22 March 2023
by Aleksandr Podrabinek
On 21 March in the early hours of the morning officers from the Investigative Committee and ‘Centre-E’ [anti-extremism police] searched the Moscow homes of staff of the Memorial organisation and their relatives, as well as of the organisation’s premises on Karetny Ryad and Maly Karetny Pereulok.
The search warrants stated that the searches were related to a case of ‘rehabilitation of Nazism’ (Article 354.1, Part 2 [c], of the Russian Criminal Code). It is clear that this is the main charge, to which will later be added other charges in individual cases. For example, Oleg Orlov, co-chair of the Memorial Human Rights Centre, has also been charged with ‘discrediting the army of the Russian Federation.’
Article 354.1 of the Russian Criminal Code on the ‘Rehabilitation of Nazism’ was passed by the State Duma on 5 May 2014 immediately after the annexation of Crimea. It was a very transparent hint that everyone immediately understood: whoever dares condemn the seizure of new territory and draw historical parallels with the seizures of the past will be considered a defender of Nazism, with all the criminal, repressive consequences this entails.
For a long time, the article was largely dormant. Two people were convicted under it in Russia in 2016, three in 2017, just one in both 2018 and 2019. Then something clicked somewhere and everything changed. In 2020, eight people were put on trial for offences under this article, and in 2021 there were 30. In all that time, one person was acquitted and two were sentenced to terms in prison.
A legal monstrosity
The authorities’ interest in searching out Nazis in Russia and beyond escalated after President Putin declared the current Ukrainian government a Nazi regime. This absolutely nonsensical accusation, which is without any foundation, was enough for the propaganda machine. The word ‘Nazism’ became entrenched in the propaganda lexicon. The cliché is being intensively inculcated in the public consciousness. Evidently it became desirable to add something tangible to the propaganda, such as a criminal prosecution under a corresponding article of the Criminal Code.
This article, a legal monstrosity that tramples on the constitutional right to freedom of speech, reads as follows: ‘Denial of facts established by a verdict of the International Military [Nuremberg] Tribunal for the trial and punishment of the major war criminals of the European Axis countries, approval of the crimes established by the said verdict, and also dissemination of information known to be false about the activities of the USSR during World War II and about veterans of the Great Patriotic War, committed in public…’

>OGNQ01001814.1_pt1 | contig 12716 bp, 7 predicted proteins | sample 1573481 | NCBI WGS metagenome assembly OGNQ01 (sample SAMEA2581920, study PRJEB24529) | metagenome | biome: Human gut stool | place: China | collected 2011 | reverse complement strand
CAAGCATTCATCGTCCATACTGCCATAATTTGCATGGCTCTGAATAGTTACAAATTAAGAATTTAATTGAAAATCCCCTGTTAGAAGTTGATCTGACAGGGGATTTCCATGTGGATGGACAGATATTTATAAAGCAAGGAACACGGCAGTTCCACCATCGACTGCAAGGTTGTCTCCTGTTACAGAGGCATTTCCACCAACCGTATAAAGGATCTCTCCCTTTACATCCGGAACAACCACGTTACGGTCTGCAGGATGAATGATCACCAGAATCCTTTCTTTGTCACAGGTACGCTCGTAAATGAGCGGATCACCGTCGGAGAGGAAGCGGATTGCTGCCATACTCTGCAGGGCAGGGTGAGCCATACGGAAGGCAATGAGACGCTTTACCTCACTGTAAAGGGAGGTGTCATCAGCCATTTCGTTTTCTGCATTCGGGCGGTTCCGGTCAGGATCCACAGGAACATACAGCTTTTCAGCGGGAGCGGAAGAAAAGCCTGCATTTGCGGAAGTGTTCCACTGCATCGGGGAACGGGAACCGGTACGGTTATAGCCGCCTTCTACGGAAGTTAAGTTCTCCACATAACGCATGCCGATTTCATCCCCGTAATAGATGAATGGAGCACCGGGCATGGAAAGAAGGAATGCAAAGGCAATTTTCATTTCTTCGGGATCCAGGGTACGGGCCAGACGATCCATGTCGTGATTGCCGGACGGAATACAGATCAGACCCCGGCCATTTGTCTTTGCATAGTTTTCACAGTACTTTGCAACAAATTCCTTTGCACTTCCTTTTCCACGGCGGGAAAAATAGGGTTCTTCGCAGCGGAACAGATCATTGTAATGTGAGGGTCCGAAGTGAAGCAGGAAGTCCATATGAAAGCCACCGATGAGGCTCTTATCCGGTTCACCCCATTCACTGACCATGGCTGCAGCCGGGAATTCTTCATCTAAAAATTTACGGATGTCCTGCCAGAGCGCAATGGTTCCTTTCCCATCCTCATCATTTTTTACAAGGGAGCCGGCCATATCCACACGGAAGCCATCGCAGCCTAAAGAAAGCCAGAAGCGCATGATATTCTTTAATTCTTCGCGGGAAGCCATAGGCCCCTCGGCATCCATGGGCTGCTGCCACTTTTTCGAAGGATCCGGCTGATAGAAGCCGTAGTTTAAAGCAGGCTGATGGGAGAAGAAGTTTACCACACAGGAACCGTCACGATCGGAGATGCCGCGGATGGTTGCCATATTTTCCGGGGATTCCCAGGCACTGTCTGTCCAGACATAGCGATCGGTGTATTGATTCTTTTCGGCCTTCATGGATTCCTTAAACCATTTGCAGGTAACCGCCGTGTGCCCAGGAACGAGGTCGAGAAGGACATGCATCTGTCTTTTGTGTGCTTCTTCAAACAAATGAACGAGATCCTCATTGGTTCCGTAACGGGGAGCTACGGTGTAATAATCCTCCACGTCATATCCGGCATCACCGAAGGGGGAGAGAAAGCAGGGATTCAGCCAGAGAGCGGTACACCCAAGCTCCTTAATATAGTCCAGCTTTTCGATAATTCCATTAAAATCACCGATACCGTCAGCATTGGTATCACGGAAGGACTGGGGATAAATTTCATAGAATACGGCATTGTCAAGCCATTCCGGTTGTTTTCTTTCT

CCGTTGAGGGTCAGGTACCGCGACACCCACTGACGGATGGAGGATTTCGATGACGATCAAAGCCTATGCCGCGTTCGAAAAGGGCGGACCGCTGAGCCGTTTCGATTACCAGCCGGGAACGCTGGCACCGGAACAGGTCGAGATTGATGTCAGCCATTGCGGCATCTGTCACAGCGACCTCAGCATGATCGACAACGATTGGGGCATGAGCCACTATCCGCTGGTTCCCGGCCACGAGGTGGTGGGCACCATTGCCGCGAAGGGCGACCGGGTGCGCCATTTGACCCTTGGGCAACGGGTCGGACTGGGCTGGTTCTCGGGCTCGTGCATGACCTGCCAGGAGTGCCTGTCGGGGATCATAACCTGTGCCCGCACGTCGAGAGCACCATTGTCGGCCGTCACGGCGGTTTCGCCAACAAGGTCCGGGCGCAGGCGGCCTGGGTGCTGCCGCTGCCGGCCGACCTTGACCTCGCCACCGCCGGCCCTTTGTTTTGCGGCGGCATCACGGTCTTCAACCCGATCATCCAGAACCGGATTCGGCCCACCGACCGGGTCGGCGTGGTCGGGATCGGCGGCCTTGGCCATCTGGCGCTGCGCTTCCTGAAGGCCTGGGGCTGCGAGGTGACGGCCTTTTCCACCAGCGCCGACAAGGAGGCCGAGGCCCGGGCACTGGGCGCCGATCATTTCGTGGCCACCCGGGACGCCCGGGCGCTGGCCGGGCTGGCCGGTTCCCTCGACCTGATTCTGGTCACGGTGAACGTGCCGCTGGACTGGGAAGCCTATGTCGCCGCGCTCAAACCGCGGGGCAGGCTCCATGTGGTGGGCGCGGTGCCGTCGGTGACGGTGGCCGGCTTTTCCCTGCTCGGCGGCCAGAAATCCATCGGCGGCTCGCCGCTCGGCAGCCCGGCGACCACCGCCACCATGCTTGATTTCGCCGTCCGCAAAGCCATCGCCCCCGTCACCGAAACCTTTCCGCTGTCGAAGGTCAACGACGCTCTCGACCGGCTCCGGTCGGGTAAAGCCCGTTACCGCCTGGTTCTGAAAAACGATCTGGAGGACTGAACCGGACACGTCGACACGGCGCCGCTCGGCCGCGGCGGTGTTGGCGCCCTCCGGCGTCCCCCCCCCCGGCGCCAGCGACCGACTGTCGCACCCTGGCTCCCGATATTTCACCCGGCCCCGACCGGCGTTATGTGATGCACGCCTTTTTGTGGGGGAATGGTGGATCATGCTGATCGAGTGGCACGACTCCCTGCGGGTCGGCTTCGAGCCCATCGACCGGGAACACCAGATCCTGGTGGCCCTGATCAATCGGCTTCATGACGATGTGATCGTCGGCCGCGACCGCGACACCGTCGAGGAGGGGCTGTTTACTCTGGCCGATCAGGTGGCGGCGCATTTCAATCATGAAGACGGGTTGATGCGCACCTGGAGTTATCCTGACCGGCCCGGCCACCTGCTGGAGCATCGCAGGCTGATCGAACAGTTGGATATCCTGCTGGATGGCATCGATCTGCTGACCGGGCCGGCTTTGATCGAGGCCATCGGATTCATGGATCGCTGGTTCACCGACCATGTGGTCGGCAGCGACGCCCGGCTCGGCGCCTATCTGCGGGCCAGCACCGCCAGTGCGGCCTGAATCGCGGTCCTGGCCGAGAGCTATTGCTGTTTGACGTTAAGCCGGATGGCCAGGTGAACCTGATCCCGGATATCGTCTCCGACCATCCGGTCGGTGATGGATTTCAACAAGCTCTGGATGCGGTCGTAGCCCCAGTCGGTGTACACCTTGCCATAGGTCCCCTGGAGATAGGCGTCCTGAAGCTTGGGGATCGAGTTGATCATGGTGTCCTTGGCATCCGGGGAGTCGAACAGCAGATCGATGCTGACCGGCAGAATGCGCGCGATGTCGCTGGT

This article not only contradicts the fundamental right to freedom of information, it is also unbelievably stupid in its own right. How can one be prosecuted for ‘denying facts established by a verdict of the International Military Tribunal’ when the Tribunal had no unanimous opinion on the facts mentioned in the verdict? For example, after the announcement of the verdicts, Iona Nikitchenko, a judge on the Tribunal from the USSR, expressed a dissenting opinion, disagreeing with the acquittals of diplomat Franz von Papen, propagandist Hans Fritzsche and Reich Minister Hjalmar Schacht, the ‘mild’ punishment (life imprisonment instead of death penalty) for former deputy Führer Rudolf Hess, and the refusal to recognize the German government, General Staff and the Wehrmacht High Command as criminal organisations. Today this Soviet judge, one of Stalin’s most active henchmen, would fall under Article 354.1 of the Criminal Code!
Denial of facts established by the Nuremberg verdict has already occurred, and this has been not in everyday life or in journalism but in the realm of law itself. The case of Colonel General Alfred Jodl of the Wehrmacht was reviewed by a court in Munich seven years after his execution and he was posthumously acquitted. Should not the Russian Investigative Committee now initiate criminal proceedings under Article 354.1 against the judges in Munich who acquitted General Yodl?
Revival of the traditions of Stalinist terror
The penalties under various parts of Article 354.1 are many and varied. Memorial staff, for example, face up to five years in prison. The charges against them come down to the fact that the list of victims of Stalinist repression maintained by Memorial includes three people who, according to the Investigative Committee, collaborated with the Nazis during World War II. It is difficult to say at this point whether this was in fact the case, but it does not really matter.
Even if the three really were collaborators, this does not exclude them from being victims of Stalinist terror. Surely a criminal can be a victim of another crime? Was not Marshal Tukhachevsky, who in 1921 used chemical weapons to put down a peasant uprising in Tambov and who suppressed the sailors’ Kronstadt rebellion, a victim of Stalin’s terror in 1937?
If tomorrow the head of the Investigative Committee, General of Justice Aleksandr Bastrykin, is shot without trial and due legal process for today’s falsified court cases, he too would be a victim of arbitrariness. And it is highly likely that he would be added to Memorial’s – or any other human rights organisation’s – list of victims of political repression. Inclusion in such a list is neither a recognition of merit nor an award for later generations. It is a statement of historical fact about which people can have different opinions.
One thing is certain about this whole story: the repressive measures against Memorial, like the very existence in the Russian Criminal Code of the article on the rehabilitation of Nazism, are a revival of the traditions of Stalinist terror and the persecution of political dissent.
Translated by Simon Cosgrove